Even when you think you’re doing everything right financially, things can still go wrong. Job loss, divorce, and illness can all wreak havoc on your finances, as can car accidents, natural disasters and — well, you get the idea.
What do you do if an unexpected financial emergency costs you everything in your emergency fund and more? How do you bounce back from a financial setback, whether you get rear-ended, get divorced, or find yourself in the middle of yet another recession?
At Kiplinger, Chartered Financial Consultant® Mike Piershale suggests taking action right away:
Start by facing the reality of your situation. This may be easier said than done, especially when you’d rather avoid the anxiety and guilt from facing up to the reality that you are not financially prepared.
From there, Piershale offers what you might consider the Standard Financial Advice:
Make a budget. Cut every unnecessary expense, if necessary.
Figure out how to increase your income. Get a job if you don’t have one; get a side hustle if you do.
Begin putting as much money as possible towards whatever area of your finances was hit hardest by the setback, whether you’re paying off debt, rebuilding your emergency fund, or trying to hit your retirement savings goal.
This is good advice, of course—but I wanted to get a little more specific, so I put together a collection of the best Lifehacker advice on how to handle some of the most common financial setbacks.
Take a look and share your thoughts. If you’ve successfully rebuilt your finances after an unexpected setback, what advice do you have for other people in similar situations?
Nobody is immune to layoffs. Whether you're an executive or an entry-level hire, layoffs can - and probably will - affect you at some point in your career. Consultants and freelancers have a bit of a buffer thanks to their multiple income streams, but when their industry suffers, they suffer too. (There's nothing like losing four clients in a single month.)
It's a fact that many marriages end in divorce. There are all sorts of reasons for this and the process, even in a "conscious uncoupling" where both parties agree to remain on friendly terms, there is a lot of pain and heartache. Some social commentators point to the ease of divorce being the reason so many marriages breakdown. But how do you get divorced?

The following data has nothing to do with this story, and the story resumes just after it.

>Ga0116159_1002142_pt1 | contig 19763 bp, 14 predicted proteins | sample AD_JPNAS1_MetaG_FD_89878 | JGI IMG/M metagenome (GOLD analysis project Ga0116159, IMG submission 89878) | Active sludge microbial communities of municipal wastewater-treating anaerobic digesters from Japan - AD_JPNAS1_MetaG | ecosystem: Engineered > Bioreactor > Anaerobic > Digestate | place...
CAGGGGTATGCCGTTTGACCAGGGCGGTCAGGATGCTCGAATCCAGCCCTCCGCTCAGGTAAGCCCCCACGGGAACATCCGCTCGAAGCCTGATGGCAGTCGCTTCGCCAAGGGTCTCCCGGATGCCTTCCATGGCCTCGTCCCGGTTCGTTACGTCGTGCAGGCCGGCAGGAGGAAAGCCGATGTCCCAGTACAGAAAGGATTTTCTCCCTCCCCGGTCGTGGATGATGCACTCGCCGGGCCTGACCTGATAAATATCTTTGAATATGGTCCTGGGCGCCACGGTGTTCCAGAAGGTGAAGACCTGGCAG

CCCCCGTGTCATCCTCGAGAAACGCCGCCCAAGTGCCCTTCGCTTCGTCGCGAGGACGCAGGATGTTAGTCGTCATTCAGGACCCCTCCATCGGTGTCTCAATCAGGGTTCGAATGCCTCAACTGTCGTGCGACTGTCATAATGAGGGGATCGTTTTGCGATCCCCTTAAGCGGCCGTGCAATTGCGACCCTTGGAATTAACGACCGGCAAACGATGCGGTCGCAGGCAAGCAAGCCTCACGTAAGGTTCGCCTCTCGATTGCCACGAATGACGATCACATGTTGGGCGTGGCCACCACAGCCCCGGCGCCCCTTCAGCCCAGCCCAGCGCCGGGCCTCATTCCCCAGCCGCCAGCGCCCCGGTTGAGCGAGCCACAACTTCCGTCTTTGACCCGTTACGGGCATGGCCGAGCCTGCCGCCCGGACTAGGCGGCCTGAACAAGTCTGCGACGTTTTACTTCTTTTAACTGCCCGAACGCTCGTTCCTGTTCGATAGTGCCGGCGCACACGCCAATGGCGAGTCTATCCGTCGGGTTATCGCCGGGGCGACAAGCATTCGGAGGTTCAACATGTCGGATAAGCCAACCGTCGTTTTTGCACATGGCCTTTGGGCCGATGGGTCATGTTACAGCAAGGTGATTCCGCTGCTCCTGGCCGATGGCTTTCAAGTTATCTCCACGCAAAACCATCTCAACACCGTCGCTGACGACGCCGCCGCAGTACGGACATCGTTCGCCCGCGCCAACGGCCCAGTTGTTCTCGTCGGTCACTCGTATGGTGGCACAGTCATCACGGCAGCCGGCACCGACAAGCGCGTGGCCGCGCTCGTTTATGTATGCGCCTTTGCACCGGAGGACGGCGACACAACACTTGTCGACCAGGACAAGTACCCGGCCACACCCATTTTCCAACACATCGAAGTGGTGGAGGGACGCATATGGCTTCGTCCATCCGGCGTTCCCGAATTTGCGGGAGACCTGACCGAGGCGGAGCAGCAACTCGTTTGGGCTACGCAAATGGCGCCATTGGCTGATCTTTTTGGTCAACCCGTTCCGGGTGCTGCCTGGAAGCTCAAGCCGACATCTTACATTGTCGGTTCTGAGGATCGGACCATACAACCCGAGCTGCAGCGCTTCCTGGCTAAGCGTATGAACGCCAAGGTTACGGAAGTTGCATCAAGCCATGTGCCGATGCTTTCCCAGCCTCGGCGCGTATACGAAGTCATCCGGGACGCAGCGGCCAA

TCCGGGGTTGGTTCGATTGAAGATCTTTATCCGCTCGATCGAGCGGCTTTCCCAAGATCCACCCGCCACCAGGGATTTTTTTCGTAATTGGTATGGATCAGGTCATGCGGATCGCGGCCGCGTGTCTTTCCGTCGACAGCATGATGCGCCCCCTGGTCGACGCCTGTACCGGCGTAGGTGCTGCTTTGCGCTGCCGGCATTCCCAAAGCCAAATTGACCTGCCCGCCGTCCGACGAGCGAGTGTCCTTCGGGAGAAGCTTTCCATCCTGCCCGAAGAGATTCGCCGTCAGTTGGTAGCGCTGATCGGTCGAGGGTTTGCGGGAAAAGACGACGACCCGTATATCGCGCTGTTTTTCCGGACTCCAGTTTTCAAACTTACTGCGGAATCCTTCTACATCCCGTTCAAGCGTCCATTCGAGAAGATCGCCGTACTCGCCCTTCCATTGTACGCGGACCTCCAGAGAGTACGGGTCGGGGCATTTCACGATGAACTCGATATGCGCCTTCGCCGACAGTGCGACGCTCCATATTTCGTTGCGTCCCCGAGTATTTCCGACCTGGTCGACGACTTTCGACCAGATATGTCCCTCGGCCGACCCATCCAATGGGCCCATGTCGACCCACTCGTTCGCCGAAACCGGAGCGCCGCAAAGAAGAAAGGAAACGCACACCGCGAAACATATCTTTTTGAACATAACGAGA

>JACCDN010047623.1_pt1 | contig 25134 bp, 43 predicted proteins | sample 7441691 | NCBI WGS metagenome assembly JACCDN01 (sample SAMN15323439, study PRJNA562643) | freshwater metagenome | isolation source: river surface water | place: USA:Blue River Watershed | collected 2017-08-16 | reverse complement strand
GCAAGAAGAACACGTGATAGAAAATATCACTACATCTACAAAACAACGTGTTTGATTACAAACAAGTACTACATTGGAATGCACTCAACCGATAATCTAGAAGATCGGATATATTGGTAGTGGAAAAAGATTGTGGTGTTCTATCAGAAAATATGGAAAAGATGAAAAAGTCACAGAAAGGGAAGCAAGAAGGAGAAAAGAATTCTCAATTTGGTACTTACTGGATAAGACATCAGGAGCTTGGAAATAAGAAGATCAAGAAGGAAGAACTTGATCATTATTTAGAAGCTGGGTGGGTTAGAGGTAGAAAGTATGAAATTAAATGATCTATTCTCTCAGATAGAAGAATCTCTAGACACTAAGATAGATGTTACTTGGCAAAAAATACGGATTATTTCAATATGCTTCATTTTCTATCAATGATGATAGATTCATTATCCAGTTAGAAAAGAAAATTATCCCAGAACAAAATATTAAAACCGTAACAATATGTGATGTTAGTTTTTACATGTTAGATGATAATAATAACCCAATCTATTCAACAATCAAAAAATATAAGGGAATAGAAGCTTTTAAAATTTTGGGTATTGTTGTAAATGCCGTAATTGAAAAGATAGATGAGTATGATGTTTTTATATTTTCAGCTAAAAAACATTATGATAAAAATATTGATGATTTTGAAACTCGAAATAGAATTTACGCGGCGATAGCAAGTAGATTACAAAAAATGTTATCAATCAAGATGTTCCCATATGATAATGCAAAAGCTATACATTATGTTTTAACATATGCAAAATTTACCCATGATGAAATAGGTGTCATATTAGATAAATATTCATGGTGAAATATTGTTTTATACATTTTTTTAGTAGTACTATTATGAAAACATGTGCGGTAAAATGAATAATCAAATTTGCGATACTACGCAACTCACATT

No matter how fast medicine moves us towards treatments, preventive medicine will always be the most effective and cheapest way to keep healthy. In this post, we'll run down some common women's health screening tests, when you should get them, and what you're in for when you walk in.
No matter how fast medicine moves us towards treatments, preventive medicine will always be the most effective and cheapest way to keep healthy. Yesterday, we went over the most common screenings for women. Today we'll look at men's health screenings, when you should get them, and what kind of experience you're in for.
Accidents and disasters
It's smart to periodically check in on your goals, spending plan or investment portfolio, but you also want to reevaluate your monthly bills and expenses every now and then, too. If you haven't looked for a better car insurance policy for a while, it might be time.
Even if you don’t live in a hurricane-prone area like I do, there’s no excuse for not having an emergency kit ready for the worst-case scenario, whether it be a bush fire, a flood or an earthquake. And yes, the latter can happen in Australia - remember Newcastle in 1989?
Everyone seems to be using the dreaded R word — recession — this week as the stock market looks topsy turvy, bond yields go bonkers and the trade war between the US and China drags on. But those events don’t mean that a recession will take place tomorrow. It may not even take place next month, in the next six months, or even next year.
There are a few signs of economic downturn that can, when combined in some way, indicate a recession is brewing.
If you’re like many, the recent swings of the stock market aren’t necessarily keeping you up at night—only around half of us are invested in the stock market at all, and of that, “the top 10 per cent of wealth holders in the United States own an estimated 85 to 90 per cent of stocks,” according to the Washington Post. Rather, the thought of a weakening job market is what really matters to you. A dip in the S&P doesn’t mean nearly as much as your company laying off more workers.
When times get tough, you need to be prepared. "I'm not ready" won't matter if the economy is in swing - so it's best to think about these things earlier, and before it's too late. With that in mind, here are a couple of steps you can take to ensure your finances are secure.